Steve Richardson | November 30, 2017
Air leakage in the form of a draught within a building’s fabric is usually easy to detect. A shiver-inducing light gust is normally solved with the closing of a door or window, or with the strategic placement of a gap-filling excluder. For a property to achieve Passive House standards for air tightness, however, requires sealing the building against air leakage which isn’t felt or immediately apparent.
Securing good levels of air tightness is not only beneficial for the building’s owner in terms of reduced energy usage and lower fuel bills. Since 2006, UK Building Regulations have included compulsory air leakage testing of new buildings, requiring developers to prove the air tightness of a sample of new buildings on a new residential housing estate, for example.
Air leakage or air permeability, which refers to escaping or penetrating a building, is generally seen in the following areas:
· at external wall and floor junctions
· around windows and doors
· around pipe work including those generally boxed-in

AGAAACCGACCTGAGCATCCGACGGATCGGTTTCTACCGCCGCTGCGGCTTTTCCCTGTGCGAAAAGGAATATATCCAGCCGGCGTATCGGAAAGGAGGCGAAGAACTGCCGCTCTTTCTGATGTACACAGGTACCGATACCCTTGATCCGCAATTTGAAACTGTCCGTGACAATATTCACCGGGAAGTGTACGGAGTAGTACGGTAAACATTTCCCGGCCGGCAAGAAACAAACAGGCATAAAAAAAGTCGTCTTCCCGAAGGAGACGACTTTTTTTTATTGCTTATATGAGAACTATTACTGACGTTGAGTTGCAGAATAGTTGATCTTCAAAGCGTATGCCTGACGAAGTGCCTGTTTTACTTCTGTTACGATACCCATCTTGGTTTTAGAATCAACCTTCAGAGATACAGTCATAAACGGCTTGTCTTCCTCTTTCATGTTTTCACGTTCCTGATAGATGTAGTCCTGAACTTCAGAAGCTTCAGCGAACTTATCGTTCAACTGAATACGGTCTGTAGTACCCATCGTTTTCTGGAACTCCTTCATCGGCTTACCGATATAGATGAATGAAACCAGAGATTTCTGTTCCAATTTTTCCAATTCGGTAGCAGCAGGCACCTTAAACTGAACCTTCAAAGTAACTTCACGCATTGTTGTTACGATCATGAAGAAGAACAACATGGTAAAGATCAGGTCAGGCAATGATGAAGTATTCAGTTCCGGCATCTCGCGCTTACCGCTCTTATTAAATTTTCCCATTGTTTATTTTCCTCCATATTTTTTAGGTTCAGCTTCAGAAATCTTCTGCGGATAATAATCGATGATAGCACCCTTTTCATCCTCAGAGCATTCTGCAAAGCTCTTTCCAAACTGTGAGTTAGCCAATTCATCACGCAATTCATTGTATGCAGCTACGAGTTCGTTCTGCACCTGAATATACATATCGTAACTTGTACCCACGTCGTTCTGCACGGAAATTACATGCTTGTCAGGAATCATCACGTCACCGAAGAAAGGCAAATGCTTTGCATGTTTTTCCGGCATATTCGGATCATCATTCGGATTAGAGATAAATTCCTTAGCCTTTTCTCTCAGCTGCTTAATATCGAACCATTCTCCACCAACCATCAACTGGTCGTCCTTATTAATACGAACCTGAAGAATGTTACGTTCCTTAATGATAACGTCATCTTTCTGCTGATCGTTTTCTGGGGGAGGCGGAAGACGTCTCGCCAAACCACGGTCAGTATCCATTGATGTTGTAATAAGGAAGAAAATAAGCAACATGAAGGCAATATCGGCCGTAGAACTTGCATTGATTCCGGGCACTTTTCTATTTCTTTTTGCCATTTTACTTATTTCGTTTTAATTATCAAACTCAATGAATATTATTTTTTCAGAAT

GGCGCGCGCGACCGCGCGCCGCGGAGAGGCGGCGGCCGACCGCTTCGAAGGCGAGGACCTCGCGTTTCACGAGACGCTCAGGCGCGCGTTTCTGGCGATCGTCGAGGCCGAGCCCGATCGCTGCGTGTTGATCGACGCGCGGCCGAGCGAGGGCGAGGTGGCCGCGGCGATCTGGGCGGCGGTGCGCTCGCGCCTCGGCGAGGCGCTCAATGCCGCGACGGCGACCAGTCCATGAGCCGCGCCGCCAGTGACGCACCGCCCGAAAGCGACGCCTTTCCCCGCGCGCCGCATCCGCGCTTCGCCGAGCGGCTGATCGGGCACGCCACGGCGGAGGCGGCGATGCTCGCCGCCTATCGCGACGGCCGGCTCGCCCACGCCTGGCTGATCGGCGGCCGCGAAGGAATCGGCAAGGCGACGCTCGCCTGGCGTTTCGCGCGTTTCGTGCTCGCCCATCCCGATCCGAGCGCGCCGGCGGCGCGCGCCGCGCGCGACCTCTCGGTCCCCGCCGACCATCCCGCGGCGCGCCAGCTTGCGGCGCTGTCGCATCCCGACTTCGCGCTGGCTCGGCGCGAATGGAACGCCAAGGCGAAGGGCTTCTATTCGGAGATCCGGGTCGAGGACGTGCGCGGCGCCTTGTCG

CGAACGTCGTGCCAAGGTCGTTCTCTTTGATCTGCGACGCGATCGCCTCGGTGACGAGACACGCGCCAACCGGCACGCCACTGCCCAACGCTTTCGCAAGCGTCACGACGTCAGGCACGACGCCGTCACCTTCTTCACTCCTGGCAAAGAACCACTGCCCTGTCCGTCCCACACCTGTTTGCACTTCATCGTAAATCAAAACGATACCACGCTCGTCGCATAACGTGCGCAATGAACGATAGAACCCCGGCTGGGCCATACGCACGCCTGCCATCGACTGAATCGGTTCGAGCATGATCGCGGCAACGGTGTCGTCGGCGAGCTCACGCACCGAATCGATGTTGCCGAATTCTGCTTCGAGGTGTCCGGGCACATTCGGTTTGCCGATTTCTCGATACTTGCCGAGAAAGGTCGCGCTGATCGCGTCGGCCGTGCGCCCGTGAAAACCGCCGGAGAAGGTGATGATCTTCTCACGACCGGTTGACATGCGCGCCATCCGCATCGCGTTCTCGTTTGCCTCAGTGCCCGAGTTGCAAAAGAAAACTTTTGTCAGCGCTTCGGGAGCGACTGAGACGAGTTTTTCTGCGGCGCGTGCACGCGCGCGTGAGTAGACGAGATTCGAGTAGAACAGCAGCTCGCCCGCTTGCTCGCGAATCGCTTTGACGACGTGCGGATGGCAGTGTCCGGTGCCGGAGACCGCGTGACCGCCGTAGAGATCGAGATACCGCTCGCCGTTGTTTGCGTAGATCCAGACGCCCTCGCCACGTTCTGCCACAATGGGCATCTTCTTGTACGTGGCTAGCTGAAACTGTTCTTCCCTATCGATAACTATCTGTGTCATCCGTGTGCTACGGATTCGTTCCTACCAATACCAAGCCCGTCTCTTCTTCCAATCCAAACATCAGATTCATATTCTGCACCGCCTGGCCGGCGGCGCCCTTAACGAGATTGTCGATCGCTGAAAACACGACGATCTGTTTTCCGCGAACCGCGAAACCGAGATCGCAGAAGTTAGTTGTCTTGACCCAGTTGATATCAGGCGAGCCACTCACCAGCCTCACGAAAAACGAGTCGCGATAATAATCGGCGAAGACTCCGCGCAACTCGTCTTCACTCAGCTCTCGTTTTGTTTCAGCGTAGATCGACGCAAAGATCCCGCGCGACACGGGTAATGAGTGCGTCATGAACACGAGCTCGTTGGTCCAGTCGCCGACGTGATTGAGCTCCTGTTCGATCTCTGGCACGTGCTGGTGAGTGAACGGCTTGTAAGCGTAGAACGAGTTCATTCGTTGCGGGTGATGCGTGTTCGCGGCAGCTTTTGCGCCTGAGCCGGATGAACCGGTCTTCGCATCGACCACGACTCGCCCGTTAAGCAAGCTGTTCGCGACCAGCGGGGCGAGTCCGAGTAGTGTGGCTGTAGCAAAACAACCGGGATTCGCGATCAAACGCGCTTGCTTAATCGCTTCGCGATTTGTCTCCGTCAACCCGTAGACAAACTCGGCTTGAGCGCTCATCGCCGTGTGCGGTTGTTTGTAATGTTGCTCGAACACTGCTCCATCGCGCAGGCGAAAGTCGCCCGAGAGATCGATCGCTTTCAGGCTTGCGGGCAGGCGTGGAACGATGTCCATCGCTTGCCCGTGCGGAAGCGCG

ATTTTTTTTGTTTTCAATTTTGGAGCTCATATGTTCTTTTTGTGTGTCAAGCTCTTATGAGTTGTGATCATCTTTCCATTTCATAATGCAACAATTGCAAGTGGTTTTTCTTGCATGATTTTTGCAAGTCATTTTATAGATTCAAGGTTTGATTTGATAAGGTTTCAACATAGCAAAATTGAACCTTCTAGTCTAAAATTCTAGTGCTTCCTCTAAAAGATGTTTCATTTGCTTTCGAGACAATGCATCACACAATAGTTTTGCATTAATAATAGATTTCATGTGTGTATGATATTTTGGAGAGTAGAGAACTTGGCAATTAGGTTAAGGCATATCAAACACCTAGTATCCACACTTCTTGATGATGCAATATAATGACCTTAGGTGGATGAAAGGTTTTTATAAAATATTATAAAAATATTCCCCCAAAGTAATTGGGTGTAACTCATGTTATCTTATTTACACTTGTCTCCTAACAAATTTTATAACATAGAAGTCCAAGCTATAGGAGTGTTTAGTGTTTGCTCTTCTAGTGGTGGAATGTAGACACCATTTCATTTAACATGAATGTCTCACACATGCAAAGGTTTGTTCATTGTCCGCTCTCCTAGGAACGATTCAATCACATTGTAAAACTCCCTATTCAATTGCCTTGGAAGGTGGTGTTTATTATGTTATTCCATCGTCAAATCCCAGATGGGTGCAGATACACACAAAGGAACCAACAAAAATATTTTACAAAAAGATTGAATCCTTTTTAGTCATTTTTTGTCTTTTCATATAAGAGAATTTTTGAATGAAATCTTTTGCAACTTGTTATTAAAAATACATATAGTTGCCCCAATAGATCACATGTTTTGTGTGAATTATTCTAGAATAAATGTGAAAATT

· behind fitted units or behind bath and shower panels
· at socket points and around electricity units.
Air assessment and APR
During an air test, assessors will fit a temporary airtight screen at the entrance door of a building, whilst all other areas, such as water traps and vents, are temporarily blocked or closed. A fan then blows air into or out of the building to create a pressure difference between inside and outside of approximately 50 Pa. Air tightness is calculated by measuring the rate of airflow through the fan whilst a range of pressure differences between the inside and outside of the house are sustained.
To pass an air leakage test a building must achieve an air permeability result (APR) of 10 m3/(h.m2). However, some targets are even more stringent when defined at design stage. A test that doesn’t achieve a Building Regulations minimum performance requirement would be classed as a fail. Should tests fail to achieve the necessary performance level, the building may require remedial work and retesting.
This is where a good test engineer will often be able to identify the leakage points and provide corrective advice. Ignore these areas of escape at your peril.